Why do you want to learn the handstand?  And what is holding you back?  Leave a comment and let me know.

Keep this in mind:

  • You don’t need to handle your fears before you get started, but you do need to ACKNOWLEDGE at least ONE
  • If you believe you just need more tips and tricks, this challenge and my book are not for you
  • That’s because I add a deep level of physiology and psychology into my methods — both to understanding fear, and understanding the psychology of motivation
  • The 15-Second Handstand is designed/optimized to force you to take action

Be honest and admit that there are tons of tutorials and tips on how to get the handstand…so why haven’t you done it?

8 Responses to “Overcoming Handstand Fears and Motivation”

  1. Michael K Jacobsen June 12, 2013 at 5:24 pm #

    Awesome this is what body weight stuff is all about challenging rewarding to everyone and anyone no matter what age shape or gender providing you have the mindset to stick to the game plan thanks chris for all this get information and muscle stimulation

    • Chris Salvato June 13, 2013 at 12:58 pm #

      Thanks Michael! I love the fact that small changes have such a big effect. That’s what bodyweight workouts are all about!!

  2. ozzie cruz October 31, 2013 at 1:20 pm #

    hello I started the 28 day handstand challenge a week ago. I am now able to hold a hand stand against the wall for over a minute. However, I feel discomfort on my wrist. I was wondering if you knew of any tips that could me strengthen my wrist. thank you for your inspiration.

    • Chris Salvato November 3, 2013 at 5:50 am #

      Hi Ozzie! Wrist discomfort is common, but I can only provide advice based on my experience. I am not a physio or a doctor, so they may be a better person to ask. In short, you can examine some stretches and mobility exercises. There is a good video outlining some basic mobility exercises here: http://www.youtube.com/watch?v=cWtvCGCYbYc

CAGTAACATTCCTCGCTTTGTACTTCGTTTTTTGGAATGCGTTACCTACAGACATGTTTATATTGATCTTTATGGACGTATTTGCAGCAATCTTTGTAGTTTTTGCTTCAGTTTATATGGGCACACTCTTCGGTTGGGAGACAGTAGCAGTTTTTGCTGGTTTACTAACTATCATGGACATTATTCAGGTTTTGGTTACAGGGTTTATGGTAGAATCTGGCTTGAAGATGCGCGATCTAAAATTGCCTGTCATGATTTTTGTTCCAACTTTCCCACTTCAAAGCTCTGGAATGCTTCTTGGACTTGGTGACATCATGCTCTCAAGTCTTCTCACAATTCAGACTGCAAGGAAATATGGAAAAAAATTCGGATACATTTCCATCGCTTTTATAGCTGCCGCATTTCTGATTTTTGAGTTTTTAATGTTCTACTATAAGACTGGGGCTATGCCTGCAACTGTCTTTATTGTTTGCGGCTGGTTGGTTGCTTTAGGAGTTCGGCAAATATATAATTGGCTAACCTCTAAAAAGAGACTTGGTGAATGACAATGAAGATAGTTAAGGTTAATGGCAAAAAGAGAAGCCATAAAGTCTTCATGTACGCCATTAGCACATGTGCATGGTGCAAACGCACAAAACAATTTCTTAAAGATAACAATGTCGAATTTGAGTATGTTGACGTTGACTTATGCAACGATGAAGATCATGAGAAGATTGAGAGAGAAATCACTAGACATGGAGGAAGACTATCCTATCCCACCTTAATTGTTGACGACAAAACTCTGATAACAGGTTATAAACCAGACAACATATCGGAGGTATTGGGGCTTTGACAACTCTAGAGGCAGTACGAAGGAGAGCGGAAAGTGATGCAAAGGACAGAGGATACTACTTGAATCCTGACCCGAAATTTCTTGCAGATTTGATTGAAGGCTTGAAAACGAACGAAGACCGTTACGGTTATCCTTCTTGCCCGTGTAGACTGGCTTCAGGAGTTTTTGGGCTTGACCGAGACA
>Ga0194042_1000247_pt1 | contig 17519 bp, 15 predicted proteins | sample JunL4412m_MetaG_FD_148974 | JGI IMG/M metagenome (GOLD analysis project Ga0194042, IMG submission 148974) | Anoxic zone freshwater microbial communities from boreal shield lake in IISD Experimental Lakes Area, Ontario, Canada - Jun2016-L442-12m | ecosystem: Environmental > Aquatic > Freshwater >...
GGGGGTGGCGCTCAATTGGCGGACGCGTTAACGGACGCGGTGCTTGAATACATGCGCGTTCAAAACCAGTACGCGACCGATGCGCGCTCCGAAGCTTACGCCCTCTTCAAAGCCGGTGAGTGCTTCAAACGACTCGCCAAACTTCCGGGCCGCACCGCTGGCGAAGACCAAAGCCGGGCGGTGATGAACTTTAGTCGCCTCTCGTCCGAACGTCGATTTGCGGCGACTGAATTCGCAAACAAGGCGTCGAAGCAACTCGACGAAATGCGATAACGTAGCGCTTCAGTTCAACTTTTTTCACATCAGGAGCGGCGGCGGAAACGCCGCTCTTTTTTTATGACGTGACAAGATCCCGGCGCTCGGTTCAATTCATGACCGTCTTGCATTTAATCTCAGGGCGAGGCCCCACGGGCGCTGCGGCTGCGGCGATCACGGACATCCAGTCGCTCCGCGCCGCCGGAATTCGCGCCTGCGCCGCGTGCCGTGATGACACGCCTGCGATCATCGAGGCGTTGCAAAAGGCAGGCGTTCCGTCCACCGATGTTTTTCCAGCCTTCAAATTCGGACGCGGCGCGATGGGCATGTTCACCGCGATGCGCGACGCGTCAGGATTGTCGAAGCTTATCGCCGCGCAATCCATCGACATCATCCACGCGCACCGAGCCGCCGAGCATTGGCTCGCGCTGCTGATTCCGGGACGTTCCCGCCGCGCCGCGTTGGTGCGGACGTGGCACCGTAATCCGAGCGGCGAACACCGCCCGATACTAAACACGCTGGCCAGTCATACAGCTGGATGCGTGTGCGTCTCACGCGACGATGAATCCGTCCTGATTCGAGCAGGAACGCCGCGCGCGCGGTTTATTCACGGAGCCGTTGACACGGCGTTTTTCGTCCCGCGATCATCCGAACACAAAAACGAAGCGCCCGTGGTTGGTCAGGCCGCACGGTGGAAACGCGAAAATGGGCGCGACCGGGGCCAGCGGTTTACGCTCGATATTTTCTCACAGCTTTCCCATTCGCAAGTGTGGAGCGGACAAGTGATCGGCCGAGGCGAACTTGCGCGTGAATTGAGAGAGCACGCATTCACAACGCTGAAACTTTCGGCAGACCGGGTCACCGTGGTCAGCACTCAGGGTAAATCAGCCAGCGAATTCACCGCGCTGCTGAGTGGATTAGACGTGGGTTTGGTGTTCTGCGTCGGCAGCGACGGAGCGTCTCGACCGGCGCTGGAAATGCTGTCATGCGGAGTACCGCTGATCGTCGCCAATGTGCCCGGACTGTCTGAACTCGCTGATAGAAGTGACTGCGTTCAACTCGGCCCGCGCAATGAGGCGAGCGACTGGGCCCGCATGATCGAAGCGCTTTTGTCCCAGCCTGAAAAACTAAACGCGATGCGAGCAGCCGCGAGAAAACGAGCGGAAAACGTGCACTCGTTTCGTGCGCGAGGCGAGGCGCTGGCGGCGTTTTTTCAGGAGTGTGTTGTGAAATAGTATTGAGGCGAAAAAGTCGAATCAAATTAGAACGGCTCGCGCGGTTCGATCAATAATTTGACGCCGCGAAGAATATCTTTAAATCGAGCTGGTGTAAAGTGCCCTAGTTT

3. Jenny Martin December 12, 2013 at 3:55 pm #

    I love this so much….I’m on day 5….I’m getting closer to the wall – ~ 20inches and I can hold for 45-50sec. But I start getting shaky…should I quit before I get shaky?
    I’m also working on the bail and I realize I won’t get closer to the wall until I get comfortable with the bail. I’m most afraid of trying to balance on one hand/arm –
    But what I love the most is that all this shoulder and lat body weight work is really helping my KB press and chin ups.
    Thank you!

    • Chris Salvato December 16, 2013 at 8:10 am #

      Hi Jenny!

      Definitely quit before you start getting shaky. Cut the effort about 5 seconds before you would get shaky, and try to add those seconds back on 1-2 sessinos in the future.

      Glad to see it’s helping the KB press and chinups. The bail is definitely the keystone to learning freestanding handstands. 🙂



  1. Life after the 28-Day Handstand Challenge | Chris Salvato - August 5, 2013

    […] my previous post about fear, we know that I could throw 100 tutorials at Joe and he wouldn’t make […]

  2. The Handstand Safety Net: Pirouette Bailing | Chris Salvato - August 5, 2013

    […] In our last post, we talked about fear. […]